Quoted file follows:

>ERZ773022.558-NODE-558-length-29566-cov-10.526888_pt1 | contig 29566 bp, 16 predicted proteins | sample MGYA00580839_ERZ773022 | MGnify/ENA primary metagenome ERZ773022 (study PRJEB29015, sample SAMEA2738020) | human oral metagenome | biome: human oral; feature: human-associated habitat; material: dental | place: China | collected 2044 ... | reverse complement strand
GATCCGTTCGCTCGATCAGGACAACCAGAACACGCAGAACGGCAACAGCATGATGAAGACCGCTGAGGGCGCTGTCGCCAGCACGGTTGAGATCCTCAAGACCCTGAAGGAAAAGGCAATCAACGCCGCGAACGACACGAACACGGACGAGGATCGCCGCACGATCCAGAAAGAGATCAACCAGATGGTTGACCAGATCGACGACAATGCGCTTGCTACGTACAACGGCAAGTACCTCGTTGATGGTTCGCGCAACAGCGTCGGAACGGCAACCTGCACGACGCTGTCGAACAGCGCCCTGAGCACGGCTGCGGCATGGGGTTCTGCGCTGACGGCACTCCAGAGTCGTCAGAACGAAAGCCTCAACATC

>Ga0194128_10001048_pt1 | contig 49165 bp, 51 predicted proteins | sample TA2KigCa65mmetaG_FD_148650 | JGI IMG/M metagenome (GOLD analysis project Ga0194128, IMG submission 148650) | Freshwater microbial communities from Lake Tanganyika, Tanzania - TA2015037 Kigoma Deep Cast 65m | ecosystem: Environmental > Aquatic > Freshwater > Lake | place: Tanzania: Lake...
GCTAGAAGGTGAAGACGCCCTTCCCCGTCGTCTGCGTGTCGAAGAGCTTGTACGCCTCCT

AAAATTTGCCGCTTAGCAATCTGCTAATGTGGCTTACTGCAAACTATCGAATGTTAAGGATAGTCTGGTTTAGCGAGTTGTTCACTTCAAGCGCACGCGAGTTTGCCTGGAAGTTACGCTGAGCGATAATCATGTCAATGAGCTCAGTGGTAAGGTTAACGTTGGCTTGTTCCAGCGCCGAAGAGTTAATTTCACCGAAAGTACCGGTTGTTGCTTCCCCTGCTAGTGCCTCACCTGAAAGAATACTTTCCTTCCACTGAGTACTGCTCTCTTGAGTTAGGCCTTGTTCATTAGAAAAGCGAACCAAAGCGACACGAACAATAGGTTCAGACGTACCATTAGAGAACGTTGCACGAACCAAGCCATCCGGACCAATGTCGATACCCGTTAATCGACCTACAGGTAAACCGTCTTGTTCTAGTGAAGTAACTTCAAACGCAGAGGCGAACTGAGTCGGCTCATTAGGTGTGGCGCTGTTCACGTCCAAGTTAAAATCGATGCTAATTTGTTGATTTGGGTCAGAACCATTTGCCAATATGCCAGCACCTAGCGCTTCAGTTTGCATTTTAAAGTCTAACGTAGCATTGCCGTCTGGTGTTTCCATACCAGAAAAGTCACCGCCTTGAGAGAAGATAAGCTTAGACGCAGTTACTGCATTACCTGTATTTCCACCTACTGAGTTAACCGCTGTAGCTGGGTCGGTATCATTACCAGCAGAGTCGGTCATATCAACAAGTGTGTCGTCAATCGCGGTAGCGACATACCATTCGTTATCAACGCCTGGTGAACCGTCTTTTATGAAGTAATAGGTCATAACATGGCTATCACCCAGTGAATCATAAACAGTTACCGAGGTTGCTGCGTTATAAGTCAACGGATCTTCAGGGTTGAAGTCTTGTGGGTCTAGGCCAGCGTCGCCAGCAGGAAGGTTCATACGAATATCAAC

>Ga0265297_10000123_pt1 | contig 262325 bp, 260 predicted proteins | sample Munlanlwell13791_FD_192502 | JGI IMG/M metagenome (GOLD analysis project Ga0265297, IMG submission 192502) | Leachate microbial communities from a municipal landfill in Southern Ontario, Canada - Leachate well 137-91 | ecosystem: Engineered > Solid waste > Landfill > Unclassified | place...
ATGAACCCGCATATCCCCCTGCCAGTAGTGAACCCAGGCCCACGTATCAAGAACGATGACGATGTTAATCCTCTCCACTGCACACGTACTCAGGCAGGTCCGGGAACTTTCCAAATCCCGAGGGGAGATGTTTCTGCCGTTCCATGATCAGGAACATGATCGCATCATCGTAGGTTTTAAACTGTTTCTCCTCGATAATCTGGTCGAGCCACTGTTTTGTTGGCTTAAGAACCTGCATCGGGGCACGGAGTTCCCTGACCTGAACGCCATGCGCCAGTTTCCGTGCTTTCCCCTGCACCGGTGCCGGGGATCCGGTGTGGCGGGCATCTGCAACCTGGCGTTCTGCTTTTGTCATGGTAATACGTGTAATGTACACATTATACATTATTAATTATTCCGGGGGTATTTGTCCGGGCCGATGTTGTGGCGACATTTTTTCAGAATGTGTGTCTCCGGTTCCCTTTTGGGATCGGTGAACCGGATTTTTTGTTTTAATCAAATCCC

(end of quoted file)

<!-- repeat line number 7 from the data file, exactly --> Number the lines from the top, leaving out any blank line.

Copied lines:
ATGAACCCGCATATCCCCCTGCCAGTAGTGAACCCAGGCCCACGTATCAAGAACGATGACGATGTTAATCCTCTCCACTGCACACGTACTCAGGCAGGTCCGGGAACTTTCCAAATCCCGAGGGGAGATGTTTCTGCCGTTCCATGATCAGGAACATGATCGCATCATCGTAGGTTTTAAACTGTTTCTCCTCGATAATCTGGTCGAGCCACTGTTTTGTTGGCTTAAGAACCTGCATCGGGGCACGGAGTTCCCTGACCTGAACGCCATGCGCCAGTTTCCGTGCTTTCCCCTGCACCGGTGCCGGGGATCCGGTGTGGCGGGCATCTGCAACCTGGCGTTCTGCTTTTGTCATGGTAATACGTGTAATGTACACATTATACATTATTAATTATTCCGGGGGTATTTGTCCGGGCCGATGTTGTGGCGACATTTTTTCAGAATGTGTGTCTCCGGTTCCCTTTTGGGATCGGTGAACCGGATTTTTTGTTTTAATCAAATCCC